Sunday, November 1st, 2020


The Count of Mar a Lago

OK, I'm calling it. Donald Trump is not going to pivot. And America is not rounding a corner on Covid-19. Both Trump and the pandemic have gone from bad to worse. And the last thing any of us needed this weekend was yet another hour of this endless campaign, but falling an hour backward during a year we can't wait to get through is entirely on brand for 2020. So where are we as the countdown to election 2020 enters what we hope will be its final days? After four years of psychic hell, I'm worried the next month with be worse, both in terms of threats to our democracy and our health. To be clear, I'm less worried about the election itself than I am about what are the near certain efforts to prevent the counting of votes and challenge the reality of the election's outcome (and challenging reality has been Trump's brand forever). First, on the election: In 2016, Trump narrowly won in a few swing states and pulled off a near-impossible inside straight. Since then, he has become the worst president in American history, overseeing the worst crisis response in American history, and is concluding a poorly run campaign by traveling to the nation's hardest hit Covid-19 hotspots to tell people that Covid-19 is over. Even after four years of being unable to believe what I'm seeing, I still can't believe that the above is a recipe for reelection. Second, on the counting: We know Trump will do everything possible to challenge the will of the people. He challenged the popular vote in the 2016 election after he won. From the "perfect" call with the Ukraine president to the relentless efforts to slow down the postal service, Donald Trump has been going postal on our electoral process since the day he conned his way into the Oval Office. It's not a matter of whether he'll try to cheat. It's that he's going to continue cheating and bashing democratic norms until the end. No, he's not going to pivot. The question is whether America will. And right now, it looks like we could have the highest voter turnout in a century. Give Trump credit for this: The dude can draw a crowd.

+ Just because he will try to rig or steal the election, doesn't mean it will work. It's more a matter of how the trying will play out, and how the media reacts. Some analysis from Dan Pfeiffer: Trump's Unserious Plan to Steal the Election.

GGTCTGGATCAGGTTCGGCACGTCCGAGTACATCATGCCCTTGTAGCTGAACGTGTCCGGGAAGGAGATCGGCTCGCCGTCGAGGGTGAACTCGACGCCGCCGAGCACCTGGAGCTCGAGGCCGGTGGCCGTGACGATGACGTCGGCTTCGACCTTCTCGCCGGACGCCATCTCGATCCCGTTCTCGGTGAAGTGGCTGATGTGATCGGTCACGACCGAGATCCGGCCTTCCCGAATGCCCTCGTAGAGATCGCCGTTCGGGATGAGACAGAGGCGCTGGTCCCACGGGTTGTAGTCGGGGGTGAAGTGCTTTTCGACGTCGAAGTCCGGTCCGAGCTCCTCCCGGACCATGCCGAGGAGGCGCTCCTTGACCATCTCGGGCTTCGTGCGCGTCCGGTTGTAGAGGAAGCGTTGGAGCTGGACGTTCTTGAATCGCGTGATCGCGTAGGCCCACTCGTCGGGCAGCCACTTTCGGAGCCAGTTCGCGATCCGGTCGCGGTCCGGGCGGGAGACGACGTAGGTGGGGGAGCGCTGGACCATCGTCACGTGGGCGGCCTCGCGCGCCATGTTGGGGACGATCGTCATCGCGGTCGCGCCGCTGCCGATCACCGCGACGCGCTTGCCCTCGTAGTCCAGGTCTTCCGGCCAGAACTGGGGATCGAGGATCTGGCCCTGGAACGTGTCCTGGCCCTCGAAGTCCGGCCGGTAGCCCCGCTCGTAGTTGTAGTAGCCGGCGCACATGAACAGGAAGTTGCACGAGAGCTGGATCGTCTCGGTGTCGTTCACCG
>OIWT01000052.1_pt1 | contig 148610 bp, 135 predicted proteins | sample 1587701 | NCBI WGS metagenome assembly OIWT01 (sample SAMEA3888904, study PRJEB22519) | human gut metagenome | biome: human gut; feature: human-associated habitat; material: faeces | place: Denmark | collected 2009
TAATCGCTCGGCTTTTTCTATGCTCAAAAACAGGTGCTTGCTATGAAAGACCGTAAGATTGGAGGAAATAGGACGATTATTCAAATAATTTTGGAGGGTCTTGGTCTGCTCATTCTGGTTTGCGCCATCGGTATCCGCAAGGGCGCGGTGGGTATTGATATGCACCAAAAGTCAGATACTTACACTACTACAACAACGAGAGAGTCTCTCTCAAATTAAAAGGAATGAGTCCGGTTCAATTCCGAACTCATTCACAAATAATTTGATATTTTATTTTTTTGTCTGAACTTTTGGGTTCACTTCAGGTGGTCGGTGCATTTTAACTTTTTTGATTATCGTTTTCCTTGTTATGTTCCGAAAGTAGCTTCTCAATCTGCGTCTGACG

What to Expect When You’re Expecting Trump

"Many of the officials I spoke to came back to one idea: You don't know Donald Trump like we do. Even though they can't predict exactly what will happen, their concerns range from the president welcoming, then leveraging, foreign interference in the election, to encouraging havoc that grows into conflagrations that would merit his calling upon U.S. forces. Because he is now surrounded by loyalists, they say, there is no one to try to tell an impulsive man what he should or shouldn't do. 'That guy you saw in the debate,' a second former senior intelligence official told me, after the first debate, when the president offered one of the most astonishing performances of any leader in modern American history — bullying, ridiculing, manic, boasting, fabricating, relentlessly interrupting and talking over his opponent. 'That's really him. Not the myth that's been created. That's Trump.'" The NYT's Ron Suskind with a great overview of what Trump has been, and what he could do The Day After Election Day.

+ "The footage that Trump posted appeared to be of the same truck caravan that the Biden campaign said 'attempted to slow the bus down and run it off the road.'" Trump Cheers Caravan of Trucks That Swarmed Biden Bus in Texas.

+ "You may roll your eyes, but such things are not unimaginable, or even unrealistic. Normal people don't like to imagine terrible events, which is why autocrats consistently surprise them. (As when I wrote here back in April that it would seem logical to someone like Trump to try to sabotage the US Postal Service if he thought it could help his electoral chances. Unimaginable, until it happened.)" Garry Kasparov: Win or lose, with Trump, prepare for the unimaginable after the election.

+ "A neighbor reports that AG William Barr's house in McLean is being picketed by Trump supporters who believe he's not doing enough to lock up Joe Biden."

+ MoJo: Businesses Around the Country Are Boarding Up Ahead of Election Season. (Who knew that the smartest investment of 2020 would be in plywood...)


Betting the Spread

"The average discrepancies between the number of infections in counties hosting Trump rallies and the infection rates in other, similar counties suggest that at least some of Trump's campaign events were superspreader events, potentially responsible for hundreds of lost lives." Study: Trump rallies may be responsible for an estimated 700 Covid-19 deaths. (It's worth noting that this study is on rallies from weeks or even months ago. It's not counting the recent rallies with big crowds in places where the Covid-19 is spiking.)